For any guitarist, and perhaps especially for an aspiring player, an array of factors come into play when choosing an electric guitar. One of the most fundamental is whether to go with a solidbody electric, or a semi-hollowbody. Each has advantages, and each has characteristics suited to particular styles of music.

History and Background

The first semi-acoustic guitars – or true hollowbody electrics – were produced in the 1930s, in response to a demand for greater volume among players in jazz bands and large orchestras. Gibson’s ES-150 – known as the “Electric Spanish” model – was the pioneering instrument in this category. The ES-150 was essentially an f-hole arch-top guitar fitted with a huge pickup. The ensuing years saw Gibson further perfect the electric hollowbody, as models such as the ES-175 and the acclaimed three pick-up ES-5 were introduced. In 1958, Gibson introduced the first “semi-hollowbody” guitar – the legendary ES-335. The ES-335 had double cutaways, a thinner body and – most importantly – a solid block of wood running through the center of the body, thus creating hollow “wings” on the sides. The primary advantage gained from this design was greater feedback resistance than that of a true hollowbody. Later variations of the ES-335 included the ES-355, which featured stereo wiring that allowed the rhythm and lead pickups to be played through different amps, and the lighter ES-339. As regards solidbodies, as every player knows, these are exemplified by classics like the Les Paul and the SG.


So, which is right for me?

It’s imperative for any aspiring guitarist is to think hard about the type of music he or she predominantly wants to play, whether that style be hard rock, jazz, pop rock, blues or country. Solidbodies, semi-hollowbodies and hollowbodies each possess distinctive characteristics that make them well-suited to each of those styles.

Solidbodies – Solidbodies offer greater sustain than their hollowbody counterparts, and can be amplified at high volume with few worries with regard to feedback issues. Cosmetically, since body resonance plays less of a role in its sound, solidbodies are available in a near-infinite variety of shapes and designs. Also, because they have no resonating chambers, but instead depend almost wholly on amplification, solidbodies are more responsive to the use of effects. Bottom line: For hard rock, metal, punk and other classic rock genres, solidbodies are the guitar of choice.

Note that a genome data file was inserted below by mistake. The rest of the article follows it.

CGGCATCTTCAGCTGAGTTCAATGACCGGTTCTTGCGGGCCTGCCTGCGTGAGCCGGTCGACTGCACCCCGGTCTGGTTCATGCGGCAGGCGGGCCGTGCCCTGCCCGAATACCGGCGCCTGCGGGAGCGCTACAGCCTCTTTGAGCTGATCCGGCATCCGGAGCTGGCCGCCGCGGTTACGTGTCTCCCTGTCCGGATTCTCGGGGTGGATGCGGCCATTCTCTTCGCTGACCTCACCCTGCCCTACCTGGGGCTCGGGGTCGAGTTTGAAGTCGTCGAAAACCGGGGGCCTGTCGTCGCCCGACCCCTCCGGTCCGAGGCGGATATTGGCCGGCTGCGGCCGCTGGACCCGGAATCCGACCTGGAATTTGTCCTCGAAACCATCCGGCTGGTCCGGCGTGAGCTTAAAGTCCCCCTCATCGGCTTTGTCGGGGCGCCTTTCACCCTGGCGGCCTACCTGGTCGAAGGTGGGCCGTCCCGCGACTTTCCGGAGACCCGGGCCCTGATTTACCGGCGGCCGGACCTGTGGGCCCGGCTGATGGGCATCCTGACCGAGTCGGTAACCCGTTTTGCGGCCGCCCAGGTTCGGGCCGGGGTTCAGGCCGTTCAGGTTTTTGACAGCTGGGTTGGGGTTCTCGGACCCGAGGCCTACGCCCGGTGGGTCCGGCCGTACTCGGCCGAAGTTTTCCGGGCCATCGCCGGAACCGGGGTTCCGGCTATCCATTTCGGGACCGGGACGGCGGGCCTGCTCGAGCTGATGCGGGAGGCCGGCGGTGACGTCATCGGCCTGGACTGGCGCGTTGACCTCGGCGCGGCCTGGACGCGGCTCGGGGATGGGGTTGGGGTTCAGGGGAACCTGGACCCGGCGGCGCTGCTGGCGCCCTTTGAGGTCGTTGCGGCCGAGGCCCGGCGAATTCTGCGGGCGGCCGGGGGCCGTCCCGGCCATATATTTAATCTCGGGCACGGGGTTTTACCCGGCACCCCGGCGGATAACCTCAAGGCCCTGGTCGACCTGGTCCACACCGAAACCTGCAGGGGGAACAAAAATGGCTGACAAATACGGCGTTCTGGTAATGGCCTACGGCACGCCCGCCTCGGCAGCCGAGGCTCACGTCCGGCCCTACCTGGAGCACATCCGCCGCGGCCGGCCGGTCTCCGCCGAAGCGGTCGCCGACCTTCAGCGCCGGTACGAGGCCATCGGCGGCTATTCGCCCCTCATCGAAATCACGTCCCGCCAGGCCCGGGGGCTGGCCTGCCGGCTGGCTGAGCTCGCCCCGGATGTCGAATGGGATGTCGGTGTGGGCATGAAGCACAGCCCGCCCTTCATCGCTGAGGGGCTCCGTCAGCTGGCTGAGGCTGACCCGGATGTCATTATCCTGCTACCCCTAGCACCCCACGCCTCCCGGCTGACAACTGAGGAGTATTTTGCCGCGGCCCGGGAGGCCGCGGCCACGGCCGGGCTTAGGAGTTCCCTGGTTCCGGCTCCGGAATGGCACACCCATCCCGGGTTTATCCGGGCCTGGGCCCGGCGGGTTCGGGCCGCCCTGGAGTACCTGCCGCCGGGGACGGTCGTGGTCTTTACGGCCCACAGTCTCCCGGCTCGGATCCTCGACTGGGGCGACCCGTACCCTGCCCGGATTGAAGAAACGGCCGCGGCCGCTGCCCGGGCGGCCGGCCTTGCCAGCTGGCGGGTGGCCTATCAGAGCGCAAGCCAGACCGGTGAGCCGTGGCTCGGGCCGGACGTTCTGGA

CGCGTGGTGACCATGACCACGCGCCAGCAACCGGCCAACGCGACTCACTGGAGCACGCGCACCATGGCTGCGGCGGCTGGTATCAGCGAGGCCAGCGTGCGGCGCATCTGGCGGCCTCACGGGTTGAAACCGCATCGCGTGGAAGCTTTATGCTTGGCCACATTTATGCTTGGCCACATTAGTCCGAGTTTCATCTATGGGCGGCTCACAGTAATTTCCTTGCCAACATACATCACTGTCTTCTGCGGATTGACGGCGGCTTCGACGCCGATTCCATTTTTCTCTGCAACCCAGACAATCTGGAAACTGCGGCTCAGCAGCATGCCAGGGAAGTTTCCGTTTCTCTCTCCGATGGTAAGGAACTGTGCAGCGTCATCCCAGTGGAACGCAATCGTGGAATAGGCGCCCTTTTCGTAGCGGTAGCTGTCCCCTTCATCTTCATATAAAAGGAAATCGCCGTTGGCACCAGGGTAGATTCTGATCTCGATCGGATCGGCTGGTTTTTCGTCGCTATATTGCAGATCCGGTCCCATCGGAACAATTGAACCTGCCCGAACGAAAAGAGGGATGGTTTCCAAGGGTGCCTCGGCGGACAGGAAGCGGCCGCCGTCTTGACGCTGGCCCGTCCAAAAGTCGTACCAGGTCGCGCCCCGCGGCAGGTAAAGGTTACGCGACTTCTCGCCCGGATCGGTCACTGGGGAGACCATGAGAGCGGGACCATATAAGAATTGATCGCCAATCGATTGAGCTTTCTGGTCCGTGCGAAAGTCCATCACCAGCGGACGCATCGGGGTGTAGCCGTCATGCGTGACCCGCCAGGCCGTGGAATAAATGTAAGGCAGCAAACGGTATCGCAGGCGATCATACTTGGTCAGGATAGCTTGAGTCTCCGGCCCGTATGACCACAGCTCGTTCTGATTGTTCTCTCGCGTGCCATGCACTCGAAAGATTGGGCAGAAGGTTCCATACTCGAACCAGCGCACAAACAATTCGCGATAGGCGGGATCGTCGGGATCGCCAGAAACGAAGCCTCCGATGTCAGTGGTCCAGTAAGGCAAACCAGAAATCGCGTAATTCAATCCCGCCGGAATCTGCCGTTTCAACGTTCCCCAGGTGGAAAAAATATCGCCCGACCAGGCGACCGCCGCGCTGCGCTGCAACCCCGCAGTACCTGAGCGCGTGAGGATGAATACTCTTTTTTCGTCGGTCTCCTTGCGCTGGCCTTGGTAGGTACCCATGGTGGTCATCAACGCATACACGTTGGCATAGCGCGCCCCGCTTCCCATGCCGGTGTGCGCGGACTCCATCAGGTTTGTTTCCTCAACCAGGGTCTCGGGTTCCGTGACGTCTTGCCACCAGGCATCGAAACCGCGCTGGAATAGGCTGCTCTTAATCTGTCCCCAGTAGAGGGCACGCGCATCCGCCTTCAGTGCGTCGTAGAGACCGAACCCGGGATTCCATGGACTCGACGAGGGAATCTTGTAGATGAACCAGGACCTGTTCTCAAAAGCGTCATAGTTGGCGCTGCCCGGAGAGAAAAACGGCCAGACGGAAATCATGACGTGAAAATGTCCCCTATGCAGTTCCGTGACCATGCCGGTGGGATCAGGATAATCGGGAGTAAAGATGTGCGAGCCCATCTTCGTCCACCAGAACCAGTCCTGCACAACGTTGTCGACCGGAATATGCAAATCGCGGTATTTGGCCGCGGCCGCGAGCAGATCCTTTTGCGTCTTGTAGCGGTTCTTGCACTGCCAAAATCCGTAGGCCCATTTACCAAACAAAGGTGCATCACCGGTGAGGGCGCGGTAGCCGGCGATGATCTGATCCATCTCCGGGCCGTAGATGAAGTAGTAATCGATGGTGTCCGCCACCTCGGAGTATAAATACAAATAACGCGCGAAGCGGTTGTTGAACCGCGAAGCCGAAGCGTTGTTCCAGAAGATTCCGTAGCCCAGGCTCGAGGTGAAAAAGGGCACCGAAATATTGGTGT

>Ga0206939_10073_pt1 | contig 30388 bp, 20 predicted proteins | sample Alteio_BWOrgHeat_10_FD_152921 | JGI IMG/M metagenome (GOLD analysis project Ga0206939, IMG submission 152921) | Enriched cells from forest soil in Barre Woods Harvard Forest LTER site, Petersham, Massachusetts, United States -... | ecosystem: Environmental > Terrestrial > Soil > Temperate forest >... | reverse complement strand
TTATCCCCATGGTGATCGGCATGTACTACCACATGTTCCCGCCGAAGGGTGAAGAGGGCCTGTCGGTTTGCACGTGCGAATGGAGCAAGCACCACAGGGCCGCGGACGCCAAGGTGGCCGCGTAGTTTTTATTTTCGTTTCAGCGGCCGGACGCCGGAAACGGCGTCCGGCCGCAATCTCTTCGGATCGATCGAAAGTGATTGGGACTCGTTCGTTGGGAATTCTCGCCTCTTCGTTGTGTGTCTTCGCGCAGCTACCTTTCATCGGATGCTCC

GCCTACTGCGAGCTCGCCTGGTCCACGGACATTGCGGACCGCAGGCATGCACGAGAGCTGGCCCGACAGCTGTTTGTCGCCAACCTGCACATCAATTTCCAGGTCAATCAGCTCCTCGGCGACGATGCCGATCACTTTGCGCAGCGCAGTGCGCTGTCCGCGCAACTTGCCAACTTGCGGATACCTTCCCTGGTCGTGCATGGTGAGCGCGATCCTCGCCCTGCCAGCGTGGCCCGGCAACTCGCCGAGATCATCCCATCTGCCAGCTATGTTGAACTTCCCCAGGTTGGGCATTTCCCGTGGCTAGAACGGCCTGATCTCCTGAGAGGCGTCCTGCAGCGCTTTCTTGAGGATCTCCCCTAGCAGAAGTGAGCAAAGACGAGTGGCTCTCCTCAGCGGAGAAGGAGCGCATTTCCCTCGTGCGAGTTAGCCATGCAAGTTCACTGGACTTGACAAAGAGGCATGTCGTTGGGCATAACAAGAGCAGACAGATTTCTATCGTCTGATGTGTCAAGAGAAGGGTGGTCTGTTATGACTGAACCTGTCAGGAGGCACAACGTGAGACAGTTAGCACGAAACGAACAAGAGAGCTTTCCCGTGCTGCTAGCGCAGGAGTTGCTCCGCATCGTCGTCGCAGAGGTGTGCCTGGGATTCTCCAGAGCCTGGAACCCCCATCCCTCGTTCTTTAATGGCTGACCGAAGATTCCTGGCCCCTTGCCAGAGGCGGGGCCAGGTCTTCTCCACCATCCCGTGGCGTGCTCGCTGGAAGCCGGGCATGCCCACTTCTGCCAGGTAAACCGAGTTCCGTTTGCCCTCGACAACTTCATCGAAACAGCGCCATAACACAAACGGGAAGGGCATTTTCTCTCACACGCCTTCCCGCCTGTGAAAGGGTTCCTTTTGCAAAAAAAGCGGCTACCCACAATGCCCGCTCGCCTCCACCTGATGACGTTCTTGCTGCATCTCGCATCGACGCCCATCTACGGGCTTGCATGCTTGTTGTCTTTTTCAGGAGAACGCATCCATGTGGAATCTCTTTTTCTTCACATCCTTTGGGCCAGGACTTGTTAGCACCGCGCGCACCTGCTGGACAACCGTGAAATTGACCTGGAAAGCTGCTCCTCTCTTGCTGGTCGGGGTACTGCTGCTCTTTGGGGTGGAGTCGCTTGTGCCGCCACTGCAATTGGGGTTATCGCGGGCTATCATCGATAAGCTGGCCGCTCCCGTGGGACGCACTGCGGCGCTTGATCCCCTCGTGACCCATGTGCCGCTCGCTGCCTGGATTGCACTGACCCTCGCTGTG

Les Paul

Semi-hollowbodies – Semi-hollowbodies offer an exceptionally warm tone, as well as pleasing overtones and a woody, resonant sound – in a word, great harmonic richness. With proper amp adjustments, they can also produce a good approximation of the bright, punchy sound of a solidbody. Concerns with unwanted feedback remain an issue, but the use of humbuckers has mitigated those troubles to a large degree. Semi-hollowbodies are lighter in weight, of course, and some players claim they offer greater versatility of sound than solidbodies. And lastly, because they produce a low acoustic pitch when not amplified, semi-hollowbodies are well-suited to guitar practice in places where noise is an issue. Bottom line: Semi-hollowbodies are a great choice for jazz guitarists and rockabilly players, as well as players who gravitate toward early rock and roll and vintage country. Players of power pop – think Big Star, The Raspberries and even Oasis – should take a hard look at semi-hollowbodies as well.


True Hollowbodies – Of the three, these models produce the most acoustic-oriented sound. The downside is that they are also the most susceptible to feedback at mid- to high-volume. Still, the full, round tone of a true hollowbody – and its superb bass response, or bottom end – makes it a favorite to this day among a segment of jazz players. Bottom line: While genuine hollowbodies have a niche following, far and away the majority of contemporary players should limit their consideration to solidbodies and semi-hollowbodies.

Conclusion – Amp settings and effects processors can mitigate some of the inherent differences between hollowbodies and solidbodies, but the characteristics that distinguish one from the other will always apply. In the end, one’s choice of guitar comes down to what feels – and sounds – right to the individual player.

A Look at Four Iconic Semi-Hollowbodies and Solidbodies

ES-335 – One of history’s most important guitars, the ES-335 is archetype of the semi-hollowbody design. From Chuck Berry to Eric Clapton to Alvin Lee and beyond, the ES-335 has been a favorite among legions of legendary players.

ES-339 – A smaller, lighter version of the ES-335, the ES-339 has its own distinctive sound, characterized by a bit more bite than its older brother. The ES-339 is sometimes thought of as the semi-hollowbody for solidbody players.

SG Standard – Introduced in 1961, the SG remains the go-to instrument for legions of rock and rollers. Among those who’ve ascended to great heights using an SG are Pete Townshend, Angus Young, Frank Zappa, Derek Trucks, and Tony Iommi, to name but a few.

Les Paul Standard – Pioneered by the man whose name it bears, the Les Paul has become the standard by which all solidbody electrics are judged. With its rich tone and unparalleled sustain, the Les Paul continues to be one of the most powerful and versatile instruments of all time.